Kairos Research recently embarked on an ambitious R&D effort as part of the National Geospatial-Intelligence Agency’s (NGA) GEOGCOG program. According to NGA’s website, “the objective of GEOCOG is to leverage advances in behavioral and cognitive neuroscience to develop low-cost, unobtrusive methods to measure, estimate and model analysts’ behaviors and cognitive states during human–machine teaming.” Kairos is part of a multi-institution research team led by HRL Laboratories. The team’s project, called SENSE (Sensemaking Effectiveness using Neurocognitive Signatures of Efficiency), seeks to develop an infrastructure for testing the impact of new software tools on human-in-the-loop geospatial intelligence (GEOINT) analysis.
The GEOCOG program defines GEOINT as “the exploitation and analysis of imagery and geospatial information to describe, assess, and visually depict physical features and geographically referenced activities on the Earth.” Furthermore, “GEOINT includes tasks involving collection, sense-making, and analysis of data and imagery to survey physical features, assess human activity, and make spatial decisions.” In recent years, government organizations such as NGA have begun to incorporate AI-enabled software tools into GEOINT workflows with the aim of improving both the speed and accuracy of intelligence analysis. However, human analysts remain a critical component of the GEOINT analytic pipeline. Thus, to have maximum benefit, any new tools must interact optimally with the human element of the GEOINT enterprise. A key insight of NGA’s GEOCOG program is that effective integration must be measured at multiple levels of analysis — ranging from the cognitive level (how does a new tool affect analysts’ attention and mental workload?), to the behavioral level (how does the tool impact analysts’ task execution strategy and their interactions with the data?), to the performance level (how does the overall human-in-the-loop system perform with the addition of the new tool?). And while it is possible to draw some inferences about the effectiveness of new software tools based on performance testing alone, such tests rarely reveal cognitive and behavioral impacts. Assessing such impacts may be critically important in predicting whether a new tool will ultimately be embraced by analysts, and whether it will improve analytic efficiency in the long run.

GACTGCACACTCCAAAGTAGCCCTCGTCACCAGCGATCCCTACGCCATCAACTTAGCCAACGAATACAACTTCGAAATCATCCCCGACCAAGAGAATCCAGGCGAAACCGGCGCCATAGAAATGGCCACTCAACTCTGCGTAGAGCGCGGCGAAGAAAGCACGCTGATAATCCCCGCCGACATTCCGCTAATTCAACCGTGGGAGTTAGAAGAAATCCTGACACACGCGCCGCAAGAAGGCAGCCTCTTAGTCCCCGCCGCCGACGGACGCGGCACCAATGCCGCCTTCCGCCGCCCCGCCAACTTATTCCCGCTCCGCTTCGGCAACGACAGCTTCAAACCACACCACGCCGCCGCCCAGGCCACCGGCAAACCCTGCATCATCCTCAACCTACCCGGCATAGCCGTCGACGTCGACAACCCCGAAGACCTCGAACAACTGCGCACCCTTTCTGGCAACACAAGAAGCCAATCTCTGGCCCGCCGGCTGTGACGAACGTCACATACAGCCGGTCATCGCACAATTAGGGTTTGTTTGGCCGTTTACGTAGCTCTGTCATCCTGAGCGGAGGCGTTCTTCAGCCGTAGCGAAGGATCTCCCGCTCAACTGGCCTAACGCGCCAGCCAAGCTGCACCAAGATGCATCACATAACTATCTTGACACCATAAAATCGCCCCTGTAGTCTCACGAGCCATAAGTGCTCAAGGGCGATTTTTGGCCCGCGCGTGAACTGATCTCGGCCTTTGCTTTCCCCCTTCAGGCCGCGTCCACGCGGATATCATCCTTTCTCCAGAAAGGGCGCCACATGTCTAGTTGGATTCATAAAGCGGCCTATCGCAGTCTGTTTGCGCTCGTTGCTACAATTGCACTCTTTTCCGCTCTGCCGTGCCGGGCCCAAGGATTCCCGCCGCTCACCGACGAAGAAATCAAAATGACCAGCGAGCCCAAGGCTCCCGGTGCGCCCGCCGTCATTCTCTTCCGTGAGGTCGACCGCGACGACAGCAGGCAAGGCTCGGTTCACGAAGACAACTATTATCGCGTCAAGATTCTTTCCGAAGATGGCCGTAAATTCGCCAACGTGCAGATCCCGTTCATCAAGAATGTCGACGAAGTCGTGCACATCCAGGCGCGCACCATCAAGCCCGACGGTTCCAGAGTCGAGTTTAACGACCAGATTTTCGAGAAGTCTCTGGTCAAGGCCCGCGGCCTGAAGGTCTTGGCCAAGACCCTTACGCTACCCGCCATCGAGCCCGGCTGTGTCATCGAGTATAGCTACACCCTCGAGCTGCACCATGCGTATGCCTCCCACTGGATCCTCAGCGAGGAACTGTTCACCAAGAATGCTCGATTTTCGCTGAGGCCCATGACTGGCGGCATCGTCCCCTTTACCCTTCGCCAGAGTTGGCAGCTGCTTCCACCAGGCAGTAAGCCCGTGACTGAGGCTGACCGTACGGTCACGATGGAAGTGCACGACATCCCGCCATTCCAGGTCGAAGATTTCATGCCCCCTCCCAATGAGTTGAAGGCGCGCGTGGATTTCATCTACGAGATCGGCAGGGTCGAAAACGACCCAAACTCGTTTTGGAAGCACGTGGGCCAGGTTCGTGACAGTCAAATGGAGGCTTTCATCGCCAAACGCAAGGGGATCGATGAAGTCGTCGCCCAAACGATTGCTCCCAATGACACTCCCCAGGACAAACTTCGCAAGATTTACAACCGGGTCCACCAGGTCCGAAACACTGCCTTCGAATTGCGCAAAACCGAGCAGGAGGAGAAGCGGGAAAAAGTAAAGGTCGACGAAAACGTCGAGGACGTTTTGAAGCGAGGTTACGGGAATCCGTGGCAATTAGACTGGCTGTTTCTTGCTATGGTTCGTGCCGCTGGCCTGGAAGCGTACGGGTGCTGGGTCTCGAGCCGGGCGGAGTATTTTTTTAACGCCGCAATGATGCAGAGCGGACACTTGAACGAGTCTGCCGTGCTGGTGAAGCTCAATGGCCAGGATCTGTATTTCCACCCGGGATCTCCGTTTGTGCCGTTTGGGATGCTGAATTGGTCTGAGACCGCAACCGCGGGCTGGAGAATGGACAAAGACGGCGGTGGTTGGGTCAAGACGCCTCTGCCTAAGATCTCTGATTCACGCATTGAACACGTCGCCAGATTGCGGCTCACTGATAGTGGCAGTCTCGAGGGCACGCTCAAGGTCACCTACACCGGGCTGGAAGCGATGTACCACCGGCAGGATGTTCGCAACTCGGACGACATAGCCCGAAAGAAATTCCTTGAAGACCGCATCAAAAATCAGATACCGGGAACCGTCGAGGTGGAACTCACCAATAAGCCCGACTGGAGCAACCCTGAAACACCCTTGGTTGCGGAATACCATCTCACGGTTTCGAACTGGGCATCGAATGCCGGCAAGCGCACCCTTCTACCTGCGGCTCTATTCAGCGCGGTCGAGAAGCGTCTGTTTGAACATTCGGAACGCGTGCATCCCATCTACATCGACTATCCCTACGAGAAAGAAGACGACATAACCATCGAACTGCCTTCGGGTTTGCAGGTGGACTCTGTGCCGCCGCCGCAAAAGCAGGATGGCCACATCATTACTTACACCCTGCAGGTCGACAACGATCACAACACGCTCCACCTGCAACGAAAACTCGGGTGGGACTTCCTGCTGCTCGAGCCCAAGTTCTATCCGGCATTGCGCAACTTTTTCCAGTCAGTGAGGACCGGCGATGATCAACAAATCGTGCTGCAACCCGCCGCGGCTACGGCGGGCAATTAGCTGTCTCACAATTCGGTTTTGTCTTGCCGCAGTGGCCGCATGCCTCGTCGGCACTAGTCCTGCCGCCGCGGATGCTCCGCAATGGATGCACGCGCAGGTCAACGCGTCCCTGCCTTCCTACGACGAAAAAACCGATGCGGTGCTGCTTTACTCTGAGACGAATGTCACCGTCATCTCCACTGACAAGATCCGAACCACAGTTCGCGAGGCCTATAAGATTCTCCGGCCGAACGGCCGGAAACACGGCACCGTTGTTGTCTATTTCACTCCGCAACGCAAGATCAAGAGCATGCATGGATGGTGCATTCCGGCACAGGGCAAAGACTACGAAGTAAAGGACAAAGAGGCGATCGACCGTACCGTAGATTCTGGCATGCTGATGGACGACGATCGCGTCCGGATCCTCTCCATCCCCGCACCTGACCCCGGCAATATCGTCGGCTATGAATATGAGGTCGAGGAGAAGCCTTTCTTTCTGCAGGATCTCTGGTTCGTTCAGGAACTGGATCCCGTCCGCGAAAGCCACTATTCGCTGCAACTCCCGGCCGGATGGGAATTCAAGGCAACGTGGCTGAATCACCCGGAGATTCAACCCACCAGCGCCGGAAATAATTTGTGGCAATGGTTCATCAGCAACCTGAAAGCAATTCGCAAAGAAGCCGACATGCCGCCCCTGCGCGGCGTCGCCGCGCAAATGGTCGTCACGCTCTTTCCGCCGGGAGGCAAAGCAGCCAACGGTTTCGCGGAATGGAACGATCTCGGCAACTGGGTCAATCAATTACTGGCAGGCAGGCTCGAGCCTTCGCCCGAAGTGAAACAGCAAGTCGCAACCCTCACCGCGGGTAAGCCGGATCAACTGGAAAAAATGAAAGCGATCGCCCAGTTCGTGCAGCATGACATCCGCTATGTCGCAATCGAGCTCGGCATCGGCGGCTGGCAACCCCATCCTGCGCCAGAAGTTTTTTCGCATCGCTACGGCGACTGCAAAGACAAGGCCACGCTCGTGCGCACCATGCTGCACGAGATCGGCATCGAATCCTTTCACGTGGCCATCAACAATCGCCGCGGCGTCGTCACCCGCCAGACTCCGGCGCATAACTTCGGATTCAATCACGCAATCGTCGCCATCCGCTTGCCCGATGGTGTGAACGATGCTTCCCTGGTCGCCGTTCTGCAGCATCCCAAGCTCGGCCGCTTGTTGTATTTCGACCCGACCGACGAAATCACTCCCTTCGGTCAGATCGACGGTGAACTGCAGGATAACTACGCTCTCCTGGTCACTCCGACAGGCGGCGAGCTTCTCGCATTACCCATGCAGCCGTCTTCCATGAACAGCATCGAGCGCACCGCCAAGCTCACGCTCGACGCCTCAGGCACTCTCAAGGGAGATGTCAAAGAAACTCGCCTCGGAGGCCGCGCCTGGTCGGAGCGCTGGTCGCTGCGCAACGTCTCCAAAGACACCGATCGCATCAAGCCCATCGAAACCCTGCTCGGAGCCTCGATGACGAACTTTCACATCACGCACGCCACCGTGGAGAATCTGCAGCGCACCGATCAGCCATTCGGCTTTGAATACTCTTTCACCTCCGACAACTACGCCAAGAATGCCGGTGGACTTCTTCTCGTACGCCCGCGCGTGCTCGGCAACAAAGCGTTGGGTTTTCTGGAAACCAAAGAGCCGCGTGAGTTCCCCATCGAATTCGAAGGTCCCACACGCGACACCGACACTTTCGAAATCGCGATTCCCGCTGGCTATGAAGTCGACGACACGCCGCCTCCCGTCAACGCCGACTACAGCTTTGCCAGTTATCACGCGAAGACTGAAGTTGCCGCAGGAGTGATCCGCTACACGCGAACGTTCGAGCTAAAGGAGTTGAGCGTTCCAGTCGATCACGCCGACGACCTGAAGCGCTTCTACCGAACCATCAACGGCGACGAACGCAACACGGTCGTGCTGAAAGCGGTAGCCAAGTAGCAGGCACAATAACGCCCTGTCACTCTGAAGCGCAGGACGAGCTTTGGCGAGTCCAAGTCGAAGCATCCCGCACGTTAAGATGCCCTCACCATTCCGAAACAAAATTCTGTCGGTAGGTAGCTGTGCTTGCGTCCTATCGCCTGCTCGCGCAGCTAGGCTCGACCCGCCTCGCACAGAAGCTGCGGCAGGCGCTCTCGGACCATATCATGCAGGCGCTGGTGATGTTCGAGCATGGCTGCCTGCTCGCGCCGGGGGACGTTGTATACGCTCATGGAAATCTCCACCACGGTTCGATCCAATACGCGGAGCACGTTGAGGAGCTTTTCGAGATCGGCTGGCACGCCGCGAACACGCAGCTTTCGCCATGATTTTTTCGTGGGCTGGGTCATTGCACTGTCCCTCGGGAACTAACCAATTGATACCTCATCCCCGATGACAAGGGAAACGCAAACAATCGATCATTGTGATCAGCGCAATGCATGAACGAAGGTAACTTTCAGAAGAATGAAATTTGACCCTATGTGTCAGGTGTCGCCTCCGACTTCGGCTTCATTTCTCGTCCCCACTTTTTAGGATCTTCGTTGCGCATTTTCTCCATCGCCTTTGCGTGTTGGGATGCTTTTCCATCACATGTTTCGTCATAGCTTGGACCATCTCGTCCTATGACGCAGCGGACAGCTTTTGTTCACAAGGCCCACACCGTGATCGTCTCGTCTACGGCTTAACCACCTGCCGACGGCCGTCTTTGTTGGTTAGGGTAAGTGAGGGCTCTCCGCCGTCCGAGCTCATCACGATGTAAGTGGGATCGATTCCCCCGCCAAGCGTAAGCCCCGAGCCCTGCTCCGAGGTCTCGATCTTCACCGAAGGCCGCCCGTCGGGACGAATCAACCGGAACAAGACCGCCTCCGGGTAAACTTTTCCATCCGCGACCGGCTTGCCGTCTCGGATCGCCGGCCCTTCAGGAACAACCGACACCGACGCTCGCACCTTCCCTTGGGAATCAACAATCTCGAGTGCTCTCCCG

To help achieve the goals of GEOCOG, Kairos is developing an interactive dashboard that enables tool evaluators to visualize the cognitive, behavioral, and performance-level impacts of a software tool in real-time as GEOINT analysts interact with it. According to Kairos Senior Software Engineer, Srikanth Nadella, the dashboard simultaneously displays rolling information relating to eye movements, mouse clicks, key strokes, and other instrumented behaviors and physiological signatures, as well as real-time estimates of an analyst’s cognitive state (e.g., whether the analyst is attentive, distracted, etc.). Mr. Nadella added, “Our dashboard includes a ‘forensic mode,’ which will allow evaluators to view, aggregate, and explore the data after data collection is complete, further facilitating discovery and insight.” In addition to dashboard development, Kairos is leading the development of SENSE’s cognitive state assessment models. These models infer an analyst’s cognitive state through the mathematical integration of diverse physiological (including neurophysiological) and behavioral data.
This material is based upon work supported by the National Geospatial-Intelligence Agency under Contract No. HM0476-22-C-0065. Any opinions, findings and conclusions, or recommendations expressed in this material are those of the author(s) and do not necessarily reflect the views of the National Geospatial-Intelligence Agency.